Plastic dispersion and accumulation in the environment using a mass flow analysis approach

, Schwarz Anna.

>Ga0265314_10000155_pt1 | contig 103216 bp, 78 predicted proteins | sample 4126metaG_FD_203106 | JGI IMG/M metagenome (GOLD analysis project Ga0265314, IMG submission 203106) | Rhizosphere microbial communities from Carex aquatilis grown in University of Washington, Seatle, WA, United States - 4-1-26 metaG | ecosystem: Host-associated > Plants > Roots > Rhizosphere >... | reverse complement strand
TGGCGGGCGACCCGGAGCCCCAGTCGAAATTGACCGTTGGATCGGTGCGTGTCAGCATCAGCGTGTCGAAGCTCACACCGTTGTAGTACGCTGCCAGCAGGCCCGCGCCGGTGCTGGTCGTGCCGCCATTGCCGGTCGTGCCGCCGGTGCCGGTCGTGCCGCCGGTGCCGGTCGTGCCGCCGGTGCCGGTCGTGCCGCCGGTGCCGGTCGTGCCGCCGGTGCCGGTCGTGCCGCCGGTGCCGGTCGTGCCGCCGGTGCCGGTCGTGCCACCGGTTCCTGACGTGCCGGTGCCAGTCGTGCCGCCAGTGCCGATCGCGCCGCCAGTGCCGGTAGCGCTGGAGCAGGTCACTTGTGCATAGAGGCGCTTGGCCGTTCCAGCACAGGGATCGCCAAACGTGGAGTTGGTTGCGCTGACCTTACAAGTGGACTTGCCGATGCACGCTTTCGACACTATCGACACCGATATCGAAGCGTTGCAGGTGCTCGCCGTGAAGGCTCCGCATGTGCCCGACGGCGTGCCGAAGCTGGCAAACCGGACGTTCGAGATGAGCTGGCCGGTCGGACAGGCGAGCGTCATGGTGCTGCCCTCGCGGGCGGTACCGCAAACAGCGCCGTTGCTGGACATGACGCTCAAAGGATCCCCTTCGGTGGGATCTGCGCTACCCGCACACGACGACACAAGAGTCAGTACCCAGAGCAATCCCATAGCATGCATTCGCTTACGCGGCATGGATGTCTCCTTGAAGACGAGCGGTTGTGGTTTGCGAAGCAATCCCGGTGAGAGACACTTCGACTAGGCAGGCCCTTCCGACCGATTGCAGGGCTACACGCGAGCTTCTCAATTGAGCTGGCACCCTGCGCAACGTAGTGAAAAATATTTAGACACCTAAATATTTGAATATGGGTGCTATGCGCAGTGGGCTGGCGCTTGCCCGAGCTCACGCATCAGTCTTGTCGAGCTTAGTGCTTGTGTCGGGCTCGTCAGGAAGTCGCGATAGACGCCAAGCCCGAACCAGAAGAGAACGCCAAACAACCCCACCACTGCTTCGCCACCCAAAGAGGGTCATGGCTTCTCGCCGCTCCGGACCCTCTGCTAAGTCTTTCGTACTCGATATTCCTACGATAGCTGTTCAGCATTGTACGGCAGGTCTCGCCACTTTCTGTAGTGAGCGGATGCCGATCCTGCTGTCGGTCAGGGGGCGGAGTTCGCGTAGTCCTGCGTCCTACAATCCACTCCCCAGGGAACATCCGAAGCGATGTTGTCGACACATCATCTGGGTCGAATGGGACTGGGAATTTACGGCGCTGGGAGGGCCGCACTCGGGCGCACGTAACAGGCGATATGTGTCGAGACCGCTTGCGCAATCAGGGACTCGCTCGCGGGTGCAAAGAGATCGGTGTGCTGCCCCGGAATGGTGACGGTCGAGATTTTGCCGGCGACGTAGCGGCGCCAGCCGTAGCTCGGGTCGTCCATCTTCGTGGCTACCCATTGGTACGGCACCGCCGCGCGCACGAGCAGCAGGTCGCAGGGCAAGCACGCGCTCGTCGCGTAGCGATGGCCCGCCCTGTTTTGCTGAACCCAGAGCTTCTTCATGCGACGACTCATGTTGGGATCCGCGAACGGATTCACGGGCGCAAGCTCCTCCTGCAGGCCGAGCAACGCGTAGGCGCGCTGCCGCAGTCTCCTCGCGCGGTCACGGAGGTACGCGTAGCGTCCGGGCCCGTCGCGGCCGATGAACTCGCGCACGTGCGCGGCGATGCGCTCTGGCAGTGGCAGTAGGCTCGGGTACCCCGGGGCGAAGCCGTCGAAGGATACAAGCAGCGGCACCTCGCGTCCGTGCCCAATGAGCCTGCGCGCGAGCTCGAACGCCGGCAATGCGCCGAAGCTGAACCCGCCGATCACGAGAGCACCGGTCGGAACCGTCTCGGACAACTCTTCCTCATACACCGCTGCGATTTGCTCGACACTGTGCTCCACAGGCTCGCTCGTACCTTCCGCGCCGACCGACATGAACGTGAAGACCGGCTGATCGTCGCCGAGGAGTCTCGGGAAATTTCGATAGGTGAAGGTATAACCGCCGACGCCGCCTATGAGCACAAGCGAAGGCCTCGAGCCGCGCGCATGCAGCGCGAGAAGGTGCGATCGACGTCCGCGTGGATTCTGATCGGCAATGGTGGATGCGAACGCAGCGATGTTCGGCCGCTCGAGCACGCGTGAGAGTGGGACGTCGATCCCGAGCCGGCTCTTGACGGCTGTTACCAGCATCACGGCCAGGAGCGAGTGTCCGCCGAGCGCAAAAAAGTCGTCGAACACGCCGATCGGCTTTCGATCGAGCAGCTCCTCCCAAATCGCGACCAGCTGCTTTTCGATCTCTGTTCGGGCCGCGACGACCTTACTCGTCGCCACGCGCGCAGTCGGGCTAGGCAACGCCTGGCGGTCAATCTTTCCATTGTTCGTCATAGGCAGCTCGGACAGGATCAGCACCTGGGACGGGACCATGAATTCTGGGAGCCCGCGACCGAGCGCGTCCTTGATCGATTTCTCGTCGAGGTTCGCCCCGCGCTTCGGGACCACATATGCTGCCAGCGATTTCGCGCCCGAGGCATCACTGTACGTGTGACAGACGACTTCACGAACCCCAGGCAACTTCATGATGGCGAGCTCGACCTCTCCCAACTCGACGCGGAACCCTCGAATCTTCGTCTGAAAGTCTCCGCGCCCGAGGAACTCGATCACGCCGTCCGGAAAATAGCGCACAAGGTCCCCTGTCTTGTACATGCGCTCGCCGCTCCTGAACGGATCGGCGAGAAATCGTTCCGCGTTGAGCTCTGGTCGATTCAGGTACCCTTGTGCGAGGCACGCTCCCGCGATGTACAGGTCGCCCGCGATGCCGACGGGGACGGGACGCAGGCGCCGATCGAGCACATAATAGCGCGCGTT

Plastic material is rapidly accumulating in the environment. In this study, a Material flow analysis (MFA) approach was used including potential losses of plastics from the full life cycle of the product. The MFA includes yearly emissions to the environment on a global level, per country, sector, polymer, life cycle stage and environmental compartment. The yearly MFA was extended to a global accumulation and dispersion model untill 2050. Degradation of macroplastics was included to simulate global accumulation of plastics in the environment until 2050, and transport pathways over land and water were included. Quantities of plastic production in the future were modelled as ‘business as usual' with a growth of 4% per year, a reduction scenario with -1% plastic production, and a zero production policy where no plastics were produced. The yearly MFA results on plastic losses to the environment show losses per sector, per country based on income class, and environmental compartment. Globally, the contribution of rubber microplastics from car tyres contribute over 60% of microplastics. These plastics accumulate mainly along roadsides and in subsurface waters. Most macroplastics in the environment originate from lower middle income countries, of which the packaging sector is the largest contributor. Most of the plastics end up on residential soils and in surface waters. Accumulation and dispersion of microplastic in the environment in the future results from the packaging sector, rubber from tyres and textiles. Quick degradation of macroplastics for specific polymers will significantly increase the number of microplastics, for example LDPE materials on land (with high UV exposure). For human and biota exposure, increased intake depends mostly on indoor air and intake through surface water microplastics. The developed accumulation and dispersion model can be used to calculate the effect of mitigations, such as material replacements, alternative policies and clean-up efforts.

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